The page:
Probably once a week, I get asked if a California Medical Marijuana Card makes any difference in Utah. In a word, no. A medical card from a CA doctor does not allow you to have marijuana in Utah, or marijuana paraphernalia. Arguably, it does not even make it legal to have the chemical residue of marijuana in your body, if you are driving (see my page on DUI Metabolite).
That being said, there are some situations where it may help: when negotiating plea deals with prosecutors, it can sometimes help me get better terms for the deal if my client is a resident of a state where she uses legally (either a recreational state or a medical state and she has a card), and they were just passing through Utah without using. For instance, some courts are big on sending marijuana defendants to treatment. But I think most prosecutors and many judges agree that there’s not much point in making someone to do “treatment” for a substance that’s legal where they live, and that they will probably continue to use. Also, as mentioned above, it’s “arguably” not a defense to our DUI metabolite law that the defendant used the substance under a doctor’s orders, but that means it arguably is a defense too. In short, the issue hasn’t been decided definitively by our upper courts, and until it is, defense attorneys like me will continue to try and convince local judges that Utah should not criminalize behavior in other states, that has no real effect on us here, such as when someone drives into Utah with the inactive metabolites of marijuana in their system.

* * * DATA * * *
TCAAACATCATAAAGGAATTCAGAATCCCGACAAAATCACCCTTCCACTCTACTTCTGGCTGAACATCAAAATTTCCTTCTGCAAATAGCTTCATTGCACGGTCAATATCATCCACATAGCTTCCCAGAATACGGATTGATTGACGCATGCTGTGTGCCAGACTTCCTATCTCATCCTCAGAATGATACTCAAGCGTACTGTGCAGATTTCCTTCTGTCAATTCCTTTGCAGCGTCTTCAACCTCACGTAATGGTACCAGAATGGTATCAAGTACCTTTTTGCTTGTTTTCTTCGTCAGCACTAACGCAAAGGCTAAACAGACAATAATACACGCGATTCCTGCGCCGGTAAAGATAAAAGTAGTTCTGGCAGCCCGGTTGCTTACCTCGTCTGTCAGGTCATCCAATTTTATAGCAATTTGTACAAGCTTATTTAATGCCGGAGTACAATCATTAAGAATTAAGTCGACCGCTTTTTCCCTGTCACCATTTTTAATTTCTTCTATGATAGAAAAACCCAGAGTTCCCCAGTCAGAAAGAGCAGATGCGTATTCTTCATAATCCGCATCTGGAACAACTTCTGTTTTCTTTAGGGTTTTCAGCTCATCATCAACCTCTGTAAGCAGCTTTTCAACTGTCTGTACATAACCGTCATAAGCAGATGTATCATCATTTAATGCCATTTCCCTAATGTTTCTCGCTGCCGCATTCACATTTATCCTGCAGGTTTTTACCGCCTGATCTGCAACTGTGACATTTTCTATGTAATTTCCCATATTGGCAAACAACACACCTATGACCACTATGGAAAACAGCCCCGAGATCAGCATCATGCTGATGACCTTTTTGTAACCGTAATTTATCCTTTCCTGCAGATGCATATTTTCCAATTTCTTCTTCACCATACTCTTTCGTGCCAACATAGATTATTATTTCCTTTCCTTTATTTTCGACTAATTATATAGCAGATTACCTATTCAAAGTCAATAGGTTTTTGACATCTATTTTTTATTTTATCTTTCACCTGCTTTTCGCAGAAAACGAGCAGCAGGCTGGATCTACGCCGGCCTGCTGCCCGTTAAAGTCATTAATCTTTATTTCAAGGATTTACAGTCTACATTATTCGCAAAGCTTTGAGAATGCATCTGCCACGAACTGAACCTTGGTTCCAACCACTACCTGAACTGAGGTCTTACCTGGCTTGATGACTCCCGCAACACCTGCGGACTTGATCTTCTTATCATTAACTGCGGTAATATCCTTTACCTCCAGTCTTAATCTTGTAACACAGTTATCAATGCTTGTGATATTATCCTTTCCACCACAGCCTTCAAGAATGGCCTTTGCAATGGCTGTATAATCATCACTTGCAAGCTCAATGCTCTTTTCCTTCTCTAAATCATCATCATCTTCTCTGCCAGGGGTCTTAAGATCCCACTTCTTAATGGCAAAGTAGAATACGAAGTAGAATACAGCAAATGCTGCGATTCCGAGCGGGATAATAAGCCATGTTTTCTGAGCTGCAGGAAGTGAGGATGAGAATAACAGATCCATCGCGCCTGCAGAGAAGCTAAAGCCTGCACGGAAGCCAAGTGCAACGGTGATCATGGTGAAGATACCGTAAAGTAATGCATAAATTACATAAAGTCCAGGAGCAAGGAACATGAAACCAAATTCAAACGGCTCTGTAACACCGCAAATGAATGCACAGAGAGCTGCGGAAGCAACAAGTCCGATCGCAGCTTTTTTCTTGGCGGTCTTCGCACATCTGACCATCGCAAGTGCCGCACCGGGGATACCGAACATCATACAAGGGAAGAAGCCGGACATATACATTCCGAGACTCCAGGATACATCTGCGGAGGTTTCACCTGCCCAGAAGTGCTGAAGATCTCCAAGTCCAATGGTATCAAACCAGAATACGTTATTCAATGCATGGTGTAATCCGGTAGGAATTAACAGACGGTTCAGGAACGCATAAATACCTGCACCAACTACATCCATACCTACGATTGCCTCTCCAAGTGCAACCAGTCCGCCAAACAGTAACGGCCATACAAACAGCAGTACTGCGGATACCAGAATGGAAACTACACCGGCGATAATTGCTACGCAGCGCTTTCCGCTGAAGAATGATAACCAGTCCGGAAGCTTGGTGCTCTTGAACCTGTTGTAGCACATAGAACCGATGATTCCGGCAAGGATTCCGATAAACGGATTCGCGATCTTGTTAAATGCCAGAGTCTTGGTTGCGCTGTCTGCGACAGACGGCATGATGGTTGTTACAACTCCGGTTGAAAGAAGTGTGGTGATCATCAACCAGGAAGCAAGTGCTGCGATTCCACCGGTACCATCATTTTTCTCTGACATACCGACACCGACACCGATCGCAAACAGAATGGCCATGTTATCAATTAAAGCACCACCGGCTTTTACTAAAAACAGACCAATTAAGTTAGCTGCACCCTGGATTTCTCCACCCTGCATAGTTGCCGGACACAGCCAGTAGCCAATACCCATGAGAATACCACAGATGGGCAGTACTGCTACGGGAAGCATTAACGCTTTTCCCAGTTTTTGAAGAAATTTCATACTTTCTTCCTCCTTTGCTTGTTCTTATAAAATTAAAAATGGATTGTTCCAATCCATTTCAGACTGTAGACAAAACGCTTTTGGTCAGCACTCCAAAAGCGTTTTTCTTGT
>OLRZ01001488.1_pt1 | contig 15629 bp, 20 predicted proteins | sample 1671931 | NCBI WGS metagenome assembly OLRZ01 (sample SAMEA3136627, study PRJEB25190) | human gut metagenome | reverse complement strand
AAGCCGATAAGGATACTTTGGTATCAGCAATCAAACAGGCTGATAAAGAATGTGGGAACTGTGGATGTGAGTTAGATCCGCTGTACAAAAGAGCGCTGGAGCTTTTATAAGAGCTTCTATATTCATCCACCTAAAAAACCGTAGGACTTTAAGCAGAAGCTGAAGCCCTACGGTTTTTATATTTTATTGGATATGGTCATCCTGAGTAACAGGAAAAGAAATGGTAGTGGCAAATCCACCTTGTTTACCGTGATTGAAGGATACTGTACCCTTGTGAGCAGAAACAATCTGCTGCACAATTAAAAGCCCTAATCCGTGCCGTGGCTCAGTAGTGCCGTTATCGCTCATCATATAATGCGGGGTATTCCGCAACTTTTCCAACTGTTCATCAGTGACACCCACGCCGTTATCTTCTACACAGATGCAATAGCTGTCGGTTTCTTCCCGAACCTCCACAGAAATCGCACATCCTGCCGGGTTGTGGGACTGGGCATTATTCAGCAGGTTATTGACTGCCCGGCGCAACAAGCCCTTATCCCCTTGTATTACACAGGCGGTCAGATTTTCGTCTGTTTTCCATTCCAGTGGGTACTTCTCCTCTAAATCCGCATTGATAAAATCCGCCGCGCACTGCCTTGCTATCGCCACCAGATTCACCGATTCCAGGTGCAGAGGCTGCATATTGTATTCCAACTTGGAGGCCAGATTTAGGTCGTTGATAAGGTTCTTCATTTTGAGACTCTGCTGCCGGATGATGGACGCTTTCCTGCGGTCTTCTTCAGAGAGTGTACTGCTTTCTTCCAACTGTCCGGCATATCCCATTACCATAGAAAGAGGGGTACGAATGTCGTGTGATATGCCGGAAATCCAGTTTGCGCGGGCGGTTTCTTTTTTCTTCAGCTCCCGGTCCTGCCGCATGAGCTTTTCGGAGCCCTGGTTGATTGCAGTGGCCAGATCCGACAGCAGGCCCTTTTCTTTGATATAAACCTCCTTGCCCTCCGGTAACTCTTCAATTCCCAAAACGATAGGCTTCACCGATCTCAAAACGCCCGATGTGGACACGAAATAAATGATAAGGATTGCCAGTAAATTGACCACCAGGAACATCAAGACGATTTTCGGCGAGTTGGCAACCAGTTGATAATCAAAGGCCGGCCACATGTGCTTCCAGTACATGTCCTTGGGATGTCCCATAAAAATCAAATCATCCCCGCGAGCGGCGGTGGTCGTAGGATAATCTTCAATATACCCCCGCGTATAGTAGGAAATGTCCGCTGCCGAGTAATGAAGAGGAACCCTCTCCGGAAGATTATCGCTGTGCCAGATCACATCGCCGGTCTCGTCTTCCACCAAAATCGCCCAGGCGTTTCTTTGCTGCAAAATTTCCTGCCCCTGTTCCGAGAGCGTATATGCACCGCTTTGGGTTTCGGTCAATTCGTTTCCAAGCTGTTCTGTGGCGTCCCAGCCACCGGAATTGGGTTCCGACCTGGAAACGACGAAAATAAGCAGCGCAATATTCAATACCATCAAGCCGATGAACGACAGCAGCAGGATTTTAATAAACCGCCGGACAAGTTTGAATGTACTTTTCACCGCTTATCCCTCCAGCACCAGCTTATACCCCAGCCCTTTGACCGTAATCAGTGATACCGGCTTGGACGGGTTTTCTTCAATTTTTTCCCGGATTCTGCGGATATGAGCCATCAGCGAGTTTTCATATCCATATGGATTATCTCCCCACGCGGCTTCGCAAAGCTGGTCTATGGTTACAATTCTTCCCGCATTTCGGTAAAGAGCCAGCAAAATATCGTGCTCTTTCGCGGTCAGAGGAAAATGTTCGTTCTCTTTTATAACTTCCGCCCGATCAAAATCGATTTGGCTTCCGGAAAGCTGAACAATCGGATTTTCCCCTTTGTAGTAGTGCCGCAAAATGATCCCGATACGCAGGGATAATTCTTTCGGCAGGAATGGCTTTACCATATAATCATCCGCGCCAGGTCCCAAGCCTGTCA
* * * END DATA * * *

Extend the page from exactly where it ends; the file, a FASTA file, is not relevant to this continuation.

There are also some situations where having (or rather, showing off) your medical marijuana card can hurt you. Many crafty police officers, when they see your California license plates, will ask if “you happen to have one of those medical pot cards”. This is a question you should probably not answer, if you do. Many officers will understand this as “probable cause” or at least “reasonable suspicion” that you currently have marijuana, and it will make your traffic stop turn into something much more unpleasant. It’s never a great idea to lie to a police officer, but it’s entirely within your rights to say “you know, I feel this situation has gone far beyond the reason you stopped me [for speeding], and I don’t feel comfortable answering any more questions without my attorney present.” For more information about handling an encounter with the cops on the side of the road, see my post: The “Consensual” Police Encounter.Content by Dain Smoland (Google+)